PARIS, France — Attending a Yohji Yamoto show is a slightly surreal experience.
The Japanese maestro is a consistent creator: his love for black is enduring; his way with deconstruction is seemingly endless; his proclivity for vertical, sculptural shapes is adamant.
As a result, it's quite difficult to tell one collection from another, as the action on the catwalk can get a bit formulaic. The flood of black, in fact, is regularly lit by sudden dashes of red and hints of white. A sense of deja-vu ensues.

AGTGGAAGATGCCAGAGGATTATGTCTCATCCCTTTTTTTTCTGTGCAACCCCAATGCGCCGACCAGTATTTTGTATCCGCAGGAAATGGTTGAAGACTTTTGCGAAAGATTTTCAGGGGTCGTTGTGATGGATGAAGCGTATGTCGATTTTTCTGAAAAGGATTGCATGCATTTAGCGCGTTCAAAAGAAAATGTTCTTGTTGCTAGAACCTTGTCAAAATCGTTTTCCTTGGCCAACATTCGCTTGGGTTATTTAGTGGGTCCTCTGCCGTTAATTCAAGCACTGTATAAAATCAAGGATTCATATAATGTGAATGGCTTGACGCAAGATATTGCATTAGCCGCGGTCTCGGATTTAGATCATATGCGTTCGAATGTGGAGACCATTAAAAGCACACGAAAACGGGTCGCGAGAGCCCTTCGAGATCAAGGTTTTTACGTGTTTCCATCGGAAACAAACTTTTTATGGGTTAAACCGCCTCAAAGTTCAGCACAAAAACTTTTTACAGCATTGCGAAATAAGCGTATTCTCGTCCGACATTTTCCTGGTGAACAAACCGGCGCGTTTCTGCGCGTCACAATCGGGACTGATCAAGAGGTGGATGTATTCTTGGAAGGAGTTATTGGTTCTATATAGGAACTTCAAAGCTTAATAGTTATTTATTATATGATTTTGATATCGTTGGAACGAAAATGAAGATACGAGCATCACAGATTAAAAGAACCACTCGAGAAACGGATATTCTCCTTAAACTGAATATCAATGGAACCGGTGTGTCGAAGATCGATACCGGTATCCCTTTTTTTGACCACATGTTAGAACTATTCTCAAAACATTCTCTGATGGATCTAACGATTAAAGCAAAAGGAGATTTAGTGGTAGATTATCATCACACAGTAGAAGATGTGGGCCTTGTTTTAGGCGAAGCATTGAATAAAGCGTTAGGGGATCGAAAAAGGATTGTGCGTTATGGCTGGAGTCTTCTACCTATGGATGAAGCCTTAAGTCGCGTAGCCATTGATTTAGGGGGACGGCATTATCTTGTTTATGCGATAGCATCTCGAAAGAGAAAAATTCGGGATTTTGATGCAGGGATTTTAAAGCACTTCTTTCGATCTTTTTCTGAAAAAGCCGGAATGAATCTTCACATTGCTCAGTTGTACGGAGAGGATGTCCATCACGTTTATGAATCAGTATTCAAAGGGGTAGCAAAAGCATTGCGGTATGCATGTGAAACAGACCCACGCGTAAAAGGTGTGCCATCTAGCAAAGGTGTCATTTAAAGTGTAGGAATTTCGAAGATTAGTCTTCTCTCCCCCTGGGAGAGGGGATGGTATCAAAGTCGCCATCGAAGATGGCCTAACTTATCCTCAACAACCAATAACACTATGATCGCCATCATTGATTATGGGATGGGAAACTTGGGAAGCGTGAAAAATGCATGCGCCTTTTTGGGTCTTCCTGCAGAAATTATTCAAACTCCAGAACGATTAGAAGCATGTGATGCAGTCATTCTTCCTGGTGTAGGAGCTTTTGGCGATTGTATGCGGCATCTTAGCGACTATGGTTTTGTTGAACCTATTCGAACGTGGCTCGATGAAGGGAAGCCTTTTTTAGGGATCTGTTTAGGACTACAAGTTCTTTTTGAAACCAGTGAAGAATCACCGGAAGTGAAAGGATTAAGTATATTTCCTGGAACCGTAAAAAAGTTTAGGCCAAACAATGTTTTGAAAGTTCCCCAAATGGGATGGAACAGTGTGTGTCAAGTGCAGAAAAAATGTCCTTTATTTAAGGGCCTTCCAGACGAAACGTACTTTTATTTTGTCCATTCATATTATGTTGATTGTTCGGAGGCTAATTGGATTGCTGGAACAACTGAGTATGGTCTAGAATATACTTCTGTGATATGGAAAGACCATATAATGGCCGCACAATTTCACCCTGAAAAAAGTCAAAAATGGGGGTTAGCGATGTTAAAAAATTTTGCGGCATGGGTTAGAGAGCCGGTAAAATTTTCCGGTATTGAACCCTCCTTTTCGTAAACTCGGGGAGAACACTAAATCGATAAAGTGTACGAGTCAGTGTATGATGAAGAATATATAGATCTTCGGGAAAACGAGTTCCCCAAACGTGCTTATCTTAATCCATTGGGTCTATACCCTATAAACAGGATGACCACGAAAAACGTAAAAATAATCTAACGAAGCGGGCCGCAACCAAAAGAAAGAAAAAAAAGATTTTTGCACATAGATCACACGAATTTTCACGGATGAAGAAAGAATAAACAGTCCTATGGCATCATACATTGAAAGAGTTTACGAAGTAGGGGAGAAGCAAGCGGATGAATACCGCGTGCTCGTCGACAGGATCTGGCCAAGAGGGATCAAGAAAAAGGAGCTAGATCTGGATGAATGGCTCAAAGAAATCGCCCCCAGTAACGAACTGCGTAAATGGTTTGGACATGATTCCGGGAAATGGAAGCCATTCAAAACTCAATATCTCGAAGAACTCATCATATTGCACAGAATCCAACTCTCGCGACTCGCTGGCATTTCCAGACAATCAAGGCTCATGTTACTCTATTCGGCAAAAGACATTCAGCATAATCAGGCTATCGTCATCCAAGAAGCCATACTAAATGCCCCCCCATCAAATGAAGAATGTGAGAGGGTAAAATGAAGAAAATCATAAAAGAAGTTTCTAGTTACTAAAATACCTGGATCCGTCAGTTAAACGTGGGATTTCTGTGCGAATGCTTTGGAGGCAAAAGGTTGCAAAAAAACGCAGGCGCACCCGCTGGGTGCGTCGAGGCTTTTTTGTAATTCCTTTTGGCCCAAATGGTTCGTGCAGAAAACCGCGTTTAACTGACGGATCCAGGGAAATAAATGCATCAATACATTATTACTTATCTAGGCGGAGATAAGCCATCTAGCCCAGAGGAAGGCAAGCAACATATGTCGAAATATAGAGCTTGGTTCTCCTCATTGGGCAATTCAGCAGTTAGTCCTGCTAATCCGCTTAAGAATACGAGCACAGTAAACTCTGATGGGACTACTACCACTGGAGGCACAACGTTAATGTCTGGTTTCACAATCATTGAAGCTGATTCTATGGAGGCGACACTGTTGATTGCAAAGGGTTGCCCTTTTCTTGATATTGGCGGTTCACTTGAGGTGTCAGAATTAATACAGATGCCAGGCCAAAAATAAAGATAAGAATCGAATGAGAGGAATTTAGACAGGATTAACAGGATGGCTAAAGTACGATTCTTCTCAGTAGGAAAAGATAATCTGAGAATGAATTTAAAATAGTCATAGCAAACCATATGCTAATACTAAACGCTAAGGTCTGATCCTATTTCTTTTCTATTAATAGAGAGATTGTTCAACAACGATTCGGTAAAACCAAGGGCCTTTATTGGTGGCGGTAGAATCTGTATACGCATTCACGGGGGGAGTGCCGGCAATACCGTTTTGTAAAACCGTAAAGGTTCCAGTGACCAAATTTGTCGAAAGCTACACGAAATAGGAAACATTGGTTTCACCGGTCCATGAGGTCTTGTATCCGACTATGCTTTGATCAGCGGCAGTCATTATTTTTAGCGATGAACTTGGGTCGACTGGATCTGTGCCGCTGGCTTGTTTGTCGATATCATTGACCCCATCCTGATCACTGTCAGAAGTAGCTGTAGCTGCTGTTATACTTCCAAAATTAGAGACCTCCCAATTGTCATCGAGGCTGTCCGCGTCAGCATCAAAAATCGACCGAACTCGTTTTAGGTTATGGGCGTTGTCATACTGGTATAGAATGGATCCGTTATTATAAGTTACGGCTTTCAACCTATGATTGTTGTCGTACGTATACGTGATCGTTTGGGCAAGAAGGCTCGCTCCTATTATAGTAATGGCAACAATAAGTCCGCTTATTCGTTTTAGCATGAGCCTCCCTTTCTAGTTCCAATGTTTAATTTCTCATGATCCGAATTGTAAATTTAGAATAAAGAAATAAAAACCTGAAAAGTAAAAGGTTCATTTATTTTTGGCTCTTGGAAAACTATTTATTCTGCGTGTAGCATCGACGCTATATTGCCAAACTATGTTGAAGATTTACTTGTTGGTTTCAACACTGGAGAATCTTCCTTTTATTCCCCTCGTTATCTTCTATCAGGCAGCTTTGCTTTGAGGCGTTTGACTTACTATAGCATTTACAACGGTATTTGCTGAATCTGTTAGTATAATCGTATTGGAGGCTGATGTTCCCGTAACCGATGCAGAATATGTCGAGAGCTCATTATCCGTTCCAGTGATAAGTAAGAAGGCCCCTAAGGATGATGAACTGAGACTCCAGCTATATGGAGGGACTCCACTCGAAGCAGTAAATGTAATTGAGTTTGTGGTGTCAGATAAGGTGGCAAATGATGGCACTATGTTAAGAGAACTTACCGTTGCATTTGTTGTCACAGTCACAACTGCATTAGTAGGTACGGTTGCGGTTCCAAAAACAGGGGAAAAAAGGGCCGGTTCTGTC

Yet, once you have digested and processed it all, you start noticing the little differences, the progresses and the retours. It happened again today. Yamamoto took over the rather grand spaces of the Salon d'honneur in the Grand Palais, and Yohji-fied them with scaffolding and black carpeting.
Clothes-wise, shapes were fluid, with frayed edges and cutaways giving glimpses of the body. This, for instance, was a welcome frisson of sensuality. The show progressed from strictness and rigour to artistic chaos, edging with crafty, handpainted gowns that looked like coats draped around the body in some impromptu way. Those felt lively, and took away the deja-vu feel.